Iii Simulation Setup

Iii-a Data Setup

Fig. 7: Illustration of the sensor placement for a single run of simulation setup

We use Lamb wave simulations in (1) to generate both training and testing data. UR-Net and MFP are applied to the same dataset. We consider a region of a  m by  m plate. Damage(s) is modeled at random point(s), as shown in Fig. 7. While there are existing methods for optimal sensor geometry [OptSensorPlace], [OptimalGeometry], we use random sensor placement to unbias the results based on sensor configuration. We simulate acoustic data using equation (1) with sensors ( unique sensor pairs) placed at random locations on the plate. We use equally spaced frequencies from to  kHz to simulate the waves. For UR-Net, we convert the input signal into the time-domain.

The uncertainty due to environmental factors is modeled by introducing a random multiplicative effect on the wavenumbers. The modified wavenumbers are defined as . We statistically model as

(15)

. where

represents a truncated Gaussian distribution with mean

, variance , and truncated between . We vary the uncertainty in wavenumber by varying (e.g., = 0.15 implies that is sampled from a distribution truncated between 0.85 and 1.15). We use a truncated Gaussian to simulate a wavenumber distortion that is as close to a realistic environmental scenario as possible.

Iii-B UR-Net implementation

UR-Net has a total of  hidden layers, of which,  are fully connected hidden layers. First hidden layer has  nodes, second hidden layer has  nodes, and third hidden layer has  nodes. The output layer is the MDN layer. The number of hidden layers and nodes in each layer is chosen after manual experimentation to maximize performance. This choice of hyperparameters gives the fastest convergence in terms of number of iterations.

We simulate Monte Carlo samples (i.e., collections of measurements with different SNRs and values) for training UR-Net. We use the Adam optimization algorithm [kingma2014adam] for training the network. We also regularize UR-Net by using dropout [srivastava2014dropout], which is a common practice. Dropout randomly drops out nodes from the neural network during training time with a pre-specified probability. This potentially leads the network to learn weights in a robust manner by preventing overfitting.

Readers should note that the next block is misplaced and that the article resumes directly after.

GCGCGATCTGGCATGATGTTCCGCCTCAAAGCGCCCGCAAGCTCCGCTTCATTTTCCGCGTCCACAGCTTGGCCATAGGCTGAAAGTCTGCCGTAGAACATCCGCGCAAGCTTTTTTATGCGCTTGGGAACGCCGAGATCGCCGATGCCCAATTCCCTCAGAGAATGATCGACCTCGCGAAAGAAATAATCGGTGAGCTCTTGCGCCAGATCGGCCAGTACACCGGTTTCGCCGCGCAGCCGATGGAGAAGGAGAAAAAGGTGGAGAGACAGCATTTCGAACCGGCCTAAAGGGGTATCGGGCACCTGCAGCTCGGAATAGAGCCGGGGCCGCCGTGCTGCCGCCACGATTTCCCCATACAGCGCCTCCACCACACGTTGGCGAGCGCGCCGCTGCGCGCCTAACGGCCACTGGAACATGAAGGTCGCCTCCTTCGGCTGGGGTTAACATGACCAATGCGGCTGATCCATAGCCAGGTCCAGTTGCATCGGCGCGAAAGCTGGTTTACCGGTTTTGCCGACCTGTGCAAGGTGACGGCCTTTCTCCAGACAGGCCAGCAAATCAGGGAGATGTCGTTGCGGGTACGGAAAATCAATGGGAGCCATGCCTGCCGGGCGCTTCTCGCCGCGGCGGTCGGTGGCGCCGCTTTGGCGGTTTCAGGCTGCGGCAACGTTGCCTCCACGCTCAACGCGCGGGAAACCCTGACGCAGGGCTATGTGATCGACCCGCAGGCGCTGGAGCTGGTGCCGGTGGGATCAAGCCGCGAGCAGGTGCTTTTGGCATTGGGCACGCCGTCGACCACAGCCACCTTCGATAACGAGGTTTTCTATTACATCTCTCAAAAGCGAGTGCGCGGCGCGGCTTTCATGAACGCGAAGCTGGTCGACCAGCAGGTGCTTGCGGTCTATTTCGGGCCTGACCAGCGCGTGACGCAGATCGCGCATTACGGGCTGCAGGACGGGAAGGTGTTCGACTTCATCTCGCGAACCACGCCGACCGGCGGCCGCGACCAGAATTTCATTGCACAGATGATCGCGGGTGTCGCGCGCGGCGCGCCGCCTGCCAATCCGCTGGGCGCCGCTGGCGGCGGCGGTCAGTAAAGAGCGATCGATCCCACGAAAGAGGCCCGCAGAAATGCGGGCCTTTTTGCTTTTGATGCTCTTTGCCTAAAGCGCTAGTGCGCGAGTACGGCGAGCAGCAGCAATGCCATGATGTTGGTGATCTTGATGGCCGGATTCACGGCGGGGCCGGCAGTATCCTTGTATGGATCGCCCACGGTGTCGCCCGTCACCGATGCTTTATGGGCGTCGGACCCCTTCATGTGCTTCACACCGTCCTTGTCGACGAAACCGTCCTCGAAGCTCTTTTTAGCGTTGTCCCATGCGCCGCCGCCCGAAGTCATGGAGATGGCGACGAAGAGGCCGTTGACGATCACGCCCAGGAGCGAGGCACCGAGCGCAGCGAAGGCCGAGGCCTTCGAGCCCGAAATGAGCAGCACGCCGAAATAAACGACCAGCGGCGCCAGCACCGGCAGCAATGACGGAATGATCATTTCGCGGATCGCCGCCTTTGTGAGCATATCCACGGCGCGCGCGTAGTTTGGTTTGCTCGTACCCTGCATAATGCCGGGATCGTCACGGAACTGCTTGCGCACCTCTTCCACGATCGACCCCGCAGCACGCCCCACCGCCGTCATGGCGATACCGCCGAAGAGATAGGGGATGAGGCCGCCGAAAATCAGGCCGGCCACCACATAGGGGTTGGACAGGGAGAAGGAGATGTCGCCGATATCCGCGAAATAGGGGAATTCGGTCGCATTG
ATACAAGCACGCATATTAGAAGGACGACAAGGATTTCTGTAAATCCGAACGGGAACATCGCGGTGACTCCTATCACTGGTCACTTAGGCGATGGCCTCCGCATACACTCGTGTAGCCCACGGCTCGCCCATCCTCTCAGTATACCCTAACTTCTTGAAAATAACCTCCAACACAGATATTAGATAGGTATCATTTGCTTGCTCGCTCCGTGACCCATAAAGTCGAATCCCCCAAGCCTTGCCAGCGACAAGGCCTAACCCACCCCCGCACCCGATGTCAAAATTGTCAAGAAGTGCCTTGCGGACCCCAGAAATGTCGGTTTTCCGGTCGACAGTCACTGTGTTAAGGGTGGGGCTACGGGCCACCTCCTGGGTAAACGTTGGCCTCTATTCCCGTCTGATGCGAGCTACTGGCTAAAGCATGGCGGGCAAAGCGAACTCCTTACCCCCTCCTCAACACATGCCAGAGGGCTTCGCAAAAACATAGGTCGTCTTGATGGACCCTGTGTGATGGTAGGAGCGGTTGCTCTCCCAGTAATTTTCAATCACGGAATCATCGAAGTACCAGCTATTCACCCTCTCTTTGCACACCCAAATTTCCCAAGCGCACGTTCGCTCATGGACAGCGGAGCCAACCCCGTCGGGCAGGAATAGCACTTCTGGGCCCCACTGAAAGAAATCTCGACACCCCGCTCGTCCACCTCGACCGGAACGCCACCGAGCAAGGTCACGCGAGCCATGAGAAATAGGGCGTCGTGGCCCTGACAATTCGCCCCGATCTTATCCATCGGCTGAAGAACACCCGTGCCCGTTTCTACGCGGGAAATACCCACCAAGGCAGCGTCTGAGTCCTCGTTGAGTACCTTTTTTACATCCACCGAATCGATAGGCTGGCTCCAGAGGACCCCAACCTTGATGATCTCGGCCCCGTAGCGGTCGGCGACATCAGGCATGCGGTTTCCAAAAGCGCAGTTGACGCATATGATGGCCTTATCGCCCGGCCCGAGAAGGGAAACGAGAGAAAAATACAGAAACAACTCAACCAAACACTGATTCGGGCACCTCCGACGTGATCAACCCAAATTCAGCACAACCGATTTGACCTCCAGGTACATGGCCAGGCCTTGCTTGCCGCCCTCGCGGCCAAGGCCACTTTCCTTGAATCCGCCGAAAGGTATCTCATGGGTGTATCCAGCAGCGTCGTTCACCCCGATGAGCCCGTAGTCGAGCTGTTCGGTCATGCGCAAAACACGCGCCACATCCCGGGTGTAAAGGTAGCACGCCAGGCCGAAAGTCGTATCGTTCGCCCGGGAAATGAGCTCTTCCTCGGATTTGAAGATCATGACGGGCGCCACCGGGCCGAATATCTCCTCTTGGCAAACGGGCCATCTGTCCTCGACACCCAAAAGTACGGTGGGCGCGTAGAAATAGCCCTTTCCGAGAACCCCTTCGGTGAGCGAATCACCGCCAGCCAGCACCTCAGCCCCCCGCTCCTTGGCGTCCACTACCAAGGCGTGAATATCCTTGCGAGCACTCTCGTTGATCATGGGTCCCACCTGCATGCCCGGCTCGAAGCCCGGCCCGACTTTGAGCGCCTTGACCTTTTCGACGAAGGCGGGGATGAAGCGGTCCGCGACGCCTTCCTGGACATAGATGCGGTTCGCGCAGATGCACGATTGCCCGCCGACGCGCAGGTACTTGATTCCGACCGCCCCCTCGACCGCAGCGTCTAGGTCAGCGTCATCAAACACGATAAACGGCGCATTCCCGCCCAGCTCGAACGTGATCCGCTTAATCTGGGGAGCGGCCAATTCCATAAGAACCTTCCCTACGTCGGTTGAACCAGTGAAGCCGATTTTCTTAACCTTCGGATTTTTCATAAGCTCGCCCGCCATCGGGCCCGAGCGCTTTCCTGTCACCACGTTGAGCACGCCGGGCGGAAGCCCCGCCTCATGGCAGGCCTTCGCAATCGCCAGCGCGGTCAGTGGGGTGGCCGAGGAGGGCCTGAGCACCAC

We use 3-fold cross-validation in our model training process. We observe that for the training phase, dropout probability has to be increased between to

as the input uncertainty increases to avoid overfitting. To choose the right value of dropout probability, we monitor the training and validation loss trend. The framework is implemented using Keras framework

[chollet2015keras]. We report results and compare the performance of UR-Net and MFP on a separate test set consisting of  samples. The test data and training data are configured with the same noise level, amount of wavenumber distortion (), and number of damage locations.

Iii-C MFP Setup

As our simulation consists of a unit plate, we set unit grid dimensions for MFP (i.e L, W = 1). We define equally spaced grid points on each axis (giving a total of 10000 grid points). For ease of localization with MFP, we divide the query grid into 4 equal sub-grids. We then simulate damage(s) in distinct sub-grids. The location(s) in distinct sub-grids (that have a damage) with the maximum correlation value are chosen as the MFP estimate(s). For comparison, we use the same test data as used for UR-Net.

Iv Results and Discussion

During inference time, every predicted component mean for UR-Net is assigned to the closest true damage location. The performance of UR-Net is quantified on the test set using an average localization error (ALE) metric, defined as:

(16)